Review of the
Edwards Aquifer Habitat
Committee to Review the Edwards Aquifer Habitat Conservation Plan
Water Science and Technology Board
Division on Earth and Life Studies
A Consensus Study Report of
THE NATIONAL ACADEMIES PRESS
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This activity was supported by the Edwards Aquifer Authority under Contract No. 13-666-HCP. Any opinions, findings, conclusions, or recommendations expressed in this publication are those of the author(s) and do not necessarily reflect the views of the organizations or agencies that provided support for the project.
International Standard Book Number-13: 978-0-309-48194-6
International Standard Book Number-10: 0-309-48194-5
Digital Object Identifier: https://doi.org/10.17226/25200
Cover credit: Cover image courtesy of Laura J. Ehlers.
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Suggested citation: National Academies of Sciences, Engineering, and Medicine. 2018. Review of the Edwards Aquifer Habitat Conservation Plan: Report 3. Washington, DC: The National Academies Press. doi: https://doi.org/10.17226/25200.
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COMMITTEE TO REVIEW THE EDWARDS AQUIFER HABITAT CONSERVATION PLAN—PHASE 3
DANNY D. REIBLE, NAE, Chair, Texas Tech University, Lubbock
JONATHAN D. ARTHUR, Florida Department of Environmental Protection, Tallahassee
M. ERIC BENBOW, Michigan State University, East Lansing
STUART E.G. FINDLAY, Cary Institute of Ecosystem Studies, Millbrook, New York
K. DAVID HAMBRIGHT, University of Oklahoma, Norman
LORA A. HARRIS, University of Maryland Center for Environmental Science, Solomons
STEVE A. JOHNSON, University of Florida, Gainesville
JAMES A. RICE, North Carolina State University, Raleigh
KENNETH A. ROSE, University of Maryland Center for Environmental Science, Cambridge
J. COURT STEVENSON, University of Maryland Center for Environmental Science, Cambridge
LAURA TORAN, Temple University, Philadelphia, Pennsylvania
National Academies Staff
LAURA J. EHLERS, Study Director
CARLY BRODY, Senior Program Assistant
WATER SCIENCE AND TECHNOLOGY BOARD
CATHERINE L. KLING, NAS, Cornell University, Ithaca, New York
DAVID A. DZOMBAK, NAE, Carnegie Mellon University, Pittsburgh, Pennsylvania
WENDY D. GRAHAM, University of Florida, Gainesville
ARTURO A. KELLER, University of California, Santa Barbara
MARK W. LeCHEVALLIER, Dr. Water Consulting, LLC, Morrison, Colorado
DINAH LOUDA, Veolia Institute, Paris, France
MARGARET A. PALMER, University of Maryland, Annapolis
STEPHEN POLASKY, NAS, University of Minnesota, St. Paul
DAVID L. SEDLAK, NAE, University of California, Berkeley
DAVID L. WEGNER, Jacobs Engineering, Tucson, Arizona
P. KAY WHITLOCK, Christopher B. Burke Engineering, Ltd., Rosemont, Illinois
JAMES W. ZIGLAR, Van Ness Feldman, Potomac, Maryland
ELIZABETH A. EIDE, Director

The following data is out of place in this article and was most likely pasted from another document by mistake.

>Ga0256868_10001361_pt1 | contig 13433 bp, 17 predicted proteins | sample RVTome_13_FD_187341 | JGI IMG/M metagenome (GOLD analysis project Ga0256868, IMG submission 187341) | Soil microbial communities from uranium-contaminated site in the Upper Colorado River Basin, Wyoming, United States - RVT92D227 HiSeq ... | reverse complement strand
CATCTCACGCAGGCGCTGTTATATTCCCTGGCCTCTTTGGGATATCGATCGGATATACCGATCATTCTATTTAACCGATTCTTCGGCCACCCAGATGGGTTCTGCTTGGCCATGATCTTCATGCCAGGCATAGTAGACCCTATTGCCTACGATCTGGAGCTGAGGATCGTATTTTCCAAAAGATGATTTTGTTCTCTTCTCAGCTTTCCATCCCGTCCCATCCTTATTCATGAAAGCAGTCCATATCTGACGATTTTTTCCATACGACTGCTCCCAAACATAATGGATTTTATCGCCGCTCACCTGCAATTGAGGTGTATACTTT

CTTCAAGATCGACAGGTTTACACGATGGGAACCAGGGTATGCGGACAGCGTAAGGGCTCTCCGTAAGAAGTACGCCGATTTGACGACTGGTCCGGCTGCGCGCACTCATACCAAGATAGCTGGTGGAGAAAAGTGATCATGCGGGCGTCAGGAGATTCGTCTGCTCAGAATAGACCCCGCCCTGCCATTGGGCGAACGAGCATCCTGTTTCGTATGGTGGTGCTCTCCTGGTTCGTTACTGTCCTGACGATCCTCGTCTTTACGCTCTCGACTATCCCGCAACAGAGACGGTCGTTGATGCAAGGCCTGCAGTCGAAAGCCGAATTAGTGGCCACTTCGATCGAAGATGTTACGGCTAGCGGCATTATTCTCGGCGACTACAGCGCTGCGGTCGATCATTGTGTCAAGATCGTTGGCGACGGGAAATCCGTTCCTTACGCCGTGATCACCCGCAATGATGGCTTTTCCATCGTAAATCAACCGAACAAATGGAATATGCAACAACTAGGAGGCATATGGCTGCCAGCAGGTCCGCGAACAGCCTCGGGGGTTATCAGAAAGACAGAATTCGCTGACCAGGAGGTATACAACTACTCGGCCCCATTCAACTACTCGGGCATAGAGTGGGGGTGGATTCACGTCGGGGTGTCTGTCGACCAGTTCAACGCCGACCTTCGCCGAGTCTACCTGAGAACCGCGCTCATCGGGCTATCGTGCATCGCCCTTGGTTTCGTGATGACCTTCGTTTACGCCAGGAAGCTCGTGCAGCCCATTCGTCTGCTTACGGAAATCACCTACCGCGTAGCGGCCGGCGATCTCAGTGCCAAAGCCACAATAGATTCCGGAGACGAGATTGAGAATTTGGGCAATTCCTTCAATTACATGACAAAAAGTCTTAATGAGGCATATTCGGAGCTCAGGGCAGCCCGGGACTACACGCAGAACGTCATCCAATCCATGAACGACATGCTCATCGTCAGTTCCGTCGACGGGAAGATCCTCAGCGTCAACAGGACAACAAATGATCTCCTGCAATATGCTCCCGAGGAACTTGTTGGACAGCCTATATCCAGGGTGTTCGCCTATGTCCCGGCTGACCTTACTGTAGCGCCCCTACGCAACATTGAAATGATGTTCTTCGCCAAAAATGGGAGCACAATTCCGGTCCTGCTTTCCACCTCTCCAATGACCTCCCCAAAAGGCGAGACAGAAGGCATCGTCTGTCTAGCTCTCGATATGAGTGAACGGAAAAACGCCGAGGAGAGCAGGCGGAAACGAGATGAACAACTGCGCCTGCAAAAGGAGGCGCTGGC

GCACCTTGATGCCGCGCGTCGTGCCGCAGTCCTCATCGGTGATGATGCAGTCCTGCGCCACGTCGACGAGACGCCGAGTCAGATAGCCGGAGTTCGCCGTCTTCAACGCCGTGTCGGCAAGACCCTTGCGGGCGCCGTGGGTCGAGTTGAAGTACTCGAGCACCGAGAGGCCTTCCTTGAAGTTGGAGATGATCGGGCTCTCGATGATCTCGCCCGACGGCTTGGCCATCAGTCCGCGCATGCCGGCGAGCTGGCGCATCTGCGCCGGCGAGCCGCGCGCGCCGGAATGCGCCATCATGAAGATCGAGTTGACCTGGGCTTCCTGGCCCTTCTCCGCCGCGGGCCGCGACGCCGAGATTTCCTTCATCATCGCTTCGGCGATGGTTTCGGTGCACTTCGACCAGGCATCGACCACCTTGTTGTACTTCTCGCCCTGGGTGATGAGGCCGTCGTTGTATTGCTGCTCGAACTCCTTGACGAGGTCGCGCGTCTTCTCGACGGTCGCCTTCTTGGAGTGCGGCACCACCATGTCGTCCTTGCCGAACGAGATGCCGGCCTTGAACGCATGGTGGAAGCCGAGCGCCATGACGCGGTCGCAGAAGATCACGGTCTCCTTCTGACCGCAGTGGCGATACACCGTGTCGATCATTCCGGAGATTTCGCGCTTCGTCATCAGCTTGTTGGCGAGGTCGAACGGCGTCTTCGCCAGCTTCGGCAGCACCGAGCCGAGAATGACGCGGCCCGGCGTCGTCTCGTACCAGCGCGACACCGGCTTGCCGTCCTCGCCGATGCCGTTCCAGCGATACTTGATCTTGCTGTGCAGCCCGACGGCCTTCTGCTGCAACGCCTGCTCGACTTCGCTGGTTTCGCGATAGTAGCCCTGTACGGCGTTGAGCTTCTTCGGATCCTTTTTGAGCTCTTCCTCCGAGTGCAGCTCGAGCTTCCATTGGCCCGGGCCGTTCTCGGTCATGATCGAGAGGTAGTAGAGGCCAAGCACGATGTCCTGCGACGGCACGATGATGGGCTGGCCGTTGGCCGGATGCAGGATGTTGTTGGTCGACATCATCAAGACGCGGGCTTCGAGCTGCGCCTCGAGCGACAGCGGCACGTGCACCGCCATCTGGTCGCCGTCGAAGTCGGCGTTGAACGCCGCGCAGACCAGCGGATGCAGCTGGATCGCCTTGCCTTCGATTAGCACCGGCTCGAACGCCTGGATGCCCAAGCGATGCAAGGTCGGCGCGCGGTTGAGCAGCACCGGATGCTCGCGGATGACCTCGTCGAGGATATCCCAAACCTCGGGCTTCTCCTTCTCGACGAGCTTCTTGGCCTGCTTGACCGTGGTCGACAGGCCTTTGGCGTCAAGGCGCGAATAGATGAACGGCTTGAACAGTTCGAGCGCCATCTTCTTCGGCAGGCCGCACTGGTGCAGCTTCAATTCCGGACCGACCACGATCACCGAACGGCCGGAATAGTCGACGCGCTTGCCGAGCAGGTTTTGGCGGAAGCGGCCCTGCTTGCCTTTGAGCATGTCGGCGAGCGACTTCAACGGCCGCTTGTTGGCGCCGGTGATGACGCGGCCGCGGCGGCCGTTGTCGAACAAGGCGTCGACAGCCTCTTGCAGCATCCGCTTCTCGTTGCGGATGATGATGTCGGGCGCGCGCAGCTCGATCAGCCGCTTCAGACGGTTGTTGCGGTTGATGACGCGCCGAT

LAURA J. EHLERS, Senior Staff Officer
STEPHANIE E. JOHNSON, Senior Staff Officer
M. JEANNE AQUILINO, Financial and Administrative Associate
COURTNEY R. DeVANE, Administrative Coordinator
BRENDAN R. McGOVERN, Research Assistant/Senior Program Assistant
CARLY BRODY, Senior Program Assistant
The Edwards Aquifer in south-central Texas is an important water resource that also provides critical habitat for threatened and endangered species in the San Marcos and Comal spring and river systems. The unique habitat afforded by these spring-fed rivers has led to the evolution of species found in no other locations on Earth. Because of the potential for variations in spring flow due to both human and natural causes, the Edwards Aquifer Authority (EAA) and stakeholders have developed a Habitat Conservation Plan (HCP) to protect these unique species. The HCP seeks to effectively manage the river-aquifer system to ensure the viability of the endangered species in the face of future water quantity concerns, such as drought and increased demand from population growth, as well as water quality threats to the system.
The National Academies of Sciences, Engineering, and Medicine were asked by the EAA to assist in this process by reviewing the implementation of HCP activities. The National Academies’ study was planned in three phases, with the first phase being a review of the scientific efforts that are being conducted to help build a better understanding of the river-aquifer system and its relationship to the endangered species, including monitoring and modeling. The first phase led to a report published in 2015 that provided an evaluation and recommendations for strengthening those efforts. The second phase led to a report published in 2017 that built upon recommendations in the 2015 report (and the EAA’s response to them), as well as evaluating both hydrologic and ecological modeling and the minimization and mitigation (M&M) measures being undertaken for the HCP.